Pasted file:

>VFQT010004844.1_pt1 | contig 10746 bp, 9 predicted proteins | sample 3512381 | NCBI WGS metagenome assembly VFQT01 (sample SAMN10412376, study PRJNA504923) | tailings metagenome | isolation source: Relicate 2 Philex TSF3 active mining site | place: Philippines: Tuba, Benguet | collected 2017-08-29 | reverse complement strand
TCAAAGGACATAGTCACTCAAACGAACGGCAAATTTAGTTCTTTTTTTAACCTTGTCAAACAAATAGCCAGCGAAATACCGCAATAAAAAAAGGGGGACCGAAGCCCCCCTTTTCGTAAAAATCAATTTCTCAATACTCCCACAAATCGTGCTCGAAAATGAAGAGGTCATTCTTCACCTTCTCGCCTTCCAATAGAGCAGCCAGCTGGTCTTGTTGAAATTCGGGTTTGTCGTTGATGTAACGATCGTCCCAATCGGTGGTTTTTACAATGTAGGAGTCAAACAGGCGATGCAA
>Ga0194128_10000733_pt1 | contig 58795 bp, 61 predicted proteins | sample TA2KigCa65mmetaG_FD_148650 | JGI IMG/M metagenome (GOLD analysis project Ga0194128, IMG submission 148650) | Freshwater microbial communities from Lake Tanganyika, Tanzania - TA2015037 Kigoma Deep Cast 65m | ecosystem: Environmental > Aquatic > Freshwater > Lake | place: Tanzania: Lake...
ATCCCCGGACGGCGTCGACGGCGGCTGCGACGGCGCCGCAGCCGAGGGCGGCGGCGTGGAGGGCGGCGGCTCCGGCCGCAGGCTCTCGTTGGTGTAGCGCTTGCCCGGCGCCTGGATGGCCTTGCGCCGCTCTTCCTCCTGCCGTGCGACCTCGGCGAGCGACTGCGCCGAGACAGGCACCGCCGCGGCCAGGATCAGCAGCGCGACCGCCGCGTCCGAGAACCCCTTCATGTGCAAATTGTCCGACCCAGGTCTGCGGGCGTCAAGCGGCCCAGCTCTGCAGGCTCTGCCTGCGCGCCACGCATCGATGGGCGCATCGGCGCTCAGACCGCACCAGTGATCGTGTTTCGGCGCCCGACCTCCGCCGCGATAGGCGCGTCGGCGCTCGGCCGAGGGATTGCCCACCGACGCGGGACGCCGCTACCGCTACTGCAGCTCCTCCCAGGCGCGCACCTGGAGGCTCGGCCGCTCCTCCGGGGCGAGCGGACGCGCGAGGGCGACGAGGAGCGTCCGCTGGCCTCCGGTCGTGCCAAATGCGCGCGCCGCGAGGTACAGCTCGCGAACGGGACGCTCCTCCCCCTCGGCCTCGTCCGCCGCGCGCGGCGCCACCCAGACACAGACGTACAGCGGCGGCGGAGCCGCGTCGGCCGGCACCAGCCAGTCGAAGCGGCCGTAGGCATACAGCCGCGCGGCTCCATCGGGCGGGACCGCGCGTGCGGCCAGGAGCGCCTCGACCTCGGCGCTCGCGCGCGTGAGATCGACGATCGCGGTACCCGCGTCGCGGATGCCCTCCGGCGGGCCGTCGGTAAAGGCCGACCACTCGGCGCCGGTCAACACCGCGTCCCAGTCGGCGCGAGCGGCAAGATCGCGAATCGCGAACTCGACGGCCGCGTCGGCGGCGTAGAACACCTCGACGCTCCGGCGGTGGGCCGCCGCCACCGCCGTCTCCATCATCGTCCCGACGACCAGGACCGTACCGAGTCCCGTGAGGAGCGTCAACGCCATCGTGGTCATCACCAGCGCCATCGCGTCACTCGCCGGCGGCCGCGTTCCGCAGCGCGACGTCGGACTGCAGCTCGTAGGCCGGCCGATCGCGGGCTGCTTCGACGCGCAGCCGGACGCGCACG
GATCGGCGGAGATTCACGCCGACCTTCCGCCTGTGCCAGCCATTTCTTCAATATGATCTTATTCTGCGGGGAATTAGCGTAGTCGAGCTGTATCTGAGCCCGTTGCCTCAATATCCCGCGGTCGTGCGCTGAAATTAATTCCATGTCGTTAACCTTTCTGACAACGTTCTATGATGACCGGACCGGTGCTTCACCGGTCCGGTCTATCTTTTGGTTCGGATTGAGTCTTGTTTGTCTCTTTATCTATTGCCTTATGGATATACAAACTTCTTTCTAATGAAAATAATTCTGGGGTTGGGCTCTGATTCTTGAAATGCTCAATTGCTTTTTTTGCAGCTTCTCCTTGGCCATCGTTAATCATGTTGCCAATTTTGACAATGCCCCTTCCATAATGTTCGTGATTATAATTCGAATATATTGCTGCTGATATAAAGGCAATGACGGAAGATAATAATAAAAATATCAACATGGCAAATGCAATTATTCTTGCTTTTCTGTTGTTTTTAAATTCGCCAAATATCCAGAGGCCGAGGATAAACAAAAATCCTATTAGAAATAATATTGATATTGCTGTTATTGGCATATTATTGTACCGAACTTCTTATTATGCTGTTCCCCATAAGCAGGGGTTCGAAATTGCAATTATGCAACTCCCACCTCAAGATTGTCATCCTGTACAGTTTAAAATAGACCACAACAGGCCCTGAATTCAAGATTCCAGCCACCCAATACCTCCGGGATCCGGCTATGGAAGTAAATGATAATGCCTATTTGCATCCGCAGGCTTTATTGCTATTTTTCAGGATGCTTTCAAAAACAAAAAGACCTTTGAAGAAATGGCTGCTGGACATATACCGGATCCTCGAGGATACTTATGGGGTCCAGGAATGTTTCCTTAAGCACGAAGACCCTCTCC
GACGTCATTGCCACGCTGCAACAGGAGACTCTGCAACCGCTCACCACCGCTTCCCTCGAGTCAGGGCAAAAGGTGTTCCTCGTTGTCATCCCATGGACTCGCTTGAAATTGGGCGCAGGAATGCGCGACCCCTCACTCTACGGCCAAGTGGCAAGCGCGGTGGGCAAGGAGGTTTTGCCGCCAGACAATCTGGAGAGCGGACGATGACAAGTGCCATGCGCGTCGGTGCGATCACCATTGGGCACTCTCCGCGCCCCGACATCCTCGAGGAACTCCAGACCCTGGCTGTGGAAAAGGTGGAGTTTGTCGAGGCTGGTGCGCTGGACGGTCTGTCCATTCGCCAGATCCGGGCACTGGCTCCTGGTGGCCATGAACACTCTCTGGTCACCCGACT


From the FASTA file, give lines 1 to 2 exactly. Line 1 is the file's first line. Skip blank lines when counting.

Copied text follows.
>VFQT010004844.1_pt1 | contig 10746 bp, 9 predicted proteins | sample 3512381 | NCBI WGS metagenome assembly VFQT01 (sample SAMN10412376, study PRJNA504923) | tailings metagenome | isolation source: Relicate 2 Philex TSF3 active mining site | place: Philippines: Tuba, Benguet | collected 2017-08-29 | reverse complement strand
TCAAAGGACATAGTCACTCAAACGAACGGCAAATTTAGTTCTTTTTTTAACCTTGTCAAACAAATAGCCAGCGAAATACCGCAATAAAAAAAGGGGGACCGAAGCCCCCCTTTTCGTAAAAATCAATTTCTCAATACTCCCACAAATCGTGCTCGAAAATGAAGAGGTCATTCTTCACCTTCTCGCCTTCCAATAGAGCAGCCAGCTGGTCTTGTTGAAATTCGGGTTTGTCGTTGATGTAACGATCGTCCCAATCGGTGGTTTTTACAATGTAGGAGTCAAACAGGCGATGCAA